“The industry is reacting to this broader moment we’ve been having around systemic racism and so folk are prioritizing and pushing for these discussions,” Camille Stewart, a cybersecurity executive at Google who’s led or participated in several efforts to diversify the cybersecurity field, told me. 

But I don’t want it to stop at conversation. There needs to be action,” said Stewart, who will give an address at Wednesday’s conference. “I’m interested to see how this translates into changing CISA’s workforce and how bias is dealt with in technology.”

The dearth of female and minority cybersecurity pros is also contributing to an overall shortage of such workers that is making the nation’s companies more vulnerable to cyberattacks. 

There are more

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Trump likely overstepped authority with TikTok ban, judge rules

TikTok logo next to inverted US flag.
Enlarge / TikTok’s US fate is up in the air, but at least you can still download and patch it.

President Donald Trump’s attempt to ban TikTok from operating inside the United States probably exceeds the authority the president has to do such things, a federal judge has ruled.

TikTok narrowly avoided being removed from app stores last night when Judge Carl Nichols of the US District Court for DC issued an injunction late yesterday requiring the government to pause on its ban. TikTok got its reprieve, but the terms of the order (PDF) were sealed until midday today.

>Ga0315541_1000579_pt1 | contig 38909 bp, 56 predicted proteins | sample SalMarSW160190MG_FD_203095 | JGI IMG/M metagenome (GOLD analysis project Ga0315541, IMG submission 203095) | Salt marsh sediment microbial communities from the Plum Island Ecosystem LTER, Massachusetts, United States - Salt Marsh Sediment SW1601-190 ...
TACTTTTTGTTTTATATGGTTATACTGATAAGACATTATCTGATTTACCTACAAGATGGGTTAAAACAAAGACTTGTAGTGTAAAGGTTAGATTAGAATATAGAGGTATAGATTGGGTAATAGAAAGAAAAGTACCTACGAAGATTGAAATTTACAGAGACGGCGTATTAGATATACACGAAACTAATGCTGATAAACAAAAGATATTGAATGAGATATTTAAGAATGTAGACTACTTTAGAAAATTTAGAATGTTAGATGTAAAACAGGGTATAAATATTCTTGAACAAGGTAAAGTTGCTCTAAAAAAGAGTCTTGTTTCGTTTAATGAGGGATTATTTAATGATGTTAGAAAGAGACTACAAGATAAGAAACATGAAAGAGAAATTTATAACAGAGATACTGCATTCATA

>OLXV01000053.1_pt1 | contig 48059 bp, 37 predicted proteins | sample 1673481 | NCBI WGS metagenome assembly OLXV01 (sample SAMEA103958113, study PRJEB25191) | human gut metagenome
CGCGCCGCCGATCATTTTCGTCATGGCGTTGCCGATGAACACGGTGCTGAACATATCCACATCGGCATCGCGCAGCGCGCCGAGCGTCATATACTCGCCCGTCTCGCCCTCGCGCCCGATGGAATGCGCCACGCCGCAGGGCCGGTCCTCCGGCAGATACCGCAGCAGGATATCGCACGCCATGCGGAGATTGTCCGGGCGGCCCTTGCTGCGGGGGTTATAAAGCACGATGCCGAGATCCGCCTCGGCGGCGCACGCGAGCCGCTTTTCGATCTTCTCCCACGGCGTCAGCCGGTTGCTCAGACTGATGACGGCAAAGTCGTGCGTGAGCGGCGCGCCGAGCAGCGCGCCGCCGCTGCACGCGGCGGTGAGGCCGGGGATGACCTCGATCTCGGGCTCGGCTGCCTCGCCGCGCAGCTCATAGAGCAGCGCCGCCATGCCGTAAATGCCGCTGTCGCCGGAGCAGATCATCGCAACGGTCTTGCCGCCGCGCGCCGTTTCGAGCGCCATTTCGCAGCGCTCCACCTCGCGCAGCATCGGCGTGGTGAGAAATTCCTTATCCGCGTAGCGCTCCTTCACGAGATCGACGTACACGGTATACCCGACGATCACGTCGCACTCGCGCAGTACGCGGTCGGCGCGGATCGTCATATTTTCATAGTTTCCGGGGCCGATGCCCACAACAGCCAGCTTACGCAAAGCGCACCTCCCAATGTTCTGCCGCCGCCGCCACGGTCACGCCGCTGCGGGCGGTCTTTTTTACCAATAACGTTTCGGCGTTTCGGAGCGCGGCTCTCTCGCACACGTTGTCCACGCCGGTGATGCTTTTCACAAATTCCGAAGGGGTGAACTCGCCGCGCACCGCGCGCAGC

To meet the standard for an injunction, Nichols explained, TikTok basically needed to prove four things to his satisfaction. The first factor, however, is the most important: TikTok needed to prove its case is “likely to succeed on the merits.” In plain English, that means: is it going to win its

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Apple, Epic Games head into court with app store fight

Sept. 28 (UPI) — Apple and Epic Games head to court in California Monday to begin a legal battle that experts say could lead to a landmark decision reshaping the relationships between app stores and developers.

The legal fight stems from Apple’s decision to pull Epic’s popular Fortnite video game from its app store last month after Epic introduced a method for users to bypass Apple’s in-app payment system in favor of its own.

Apple said it was a violation of its app store policy.

Some developers have long complained about Apple’s and Google’s ability to charge developers as much as 30% to use their app stores.

U.S. District Judge Yvonne Gonzalez Rogers will be asked to force Apple to allow Fortnite back into its store under Epic’s in-house payment option. Rogers could also decide if Apple can block other third-party apps from using Epic’s Unreal Engine development software in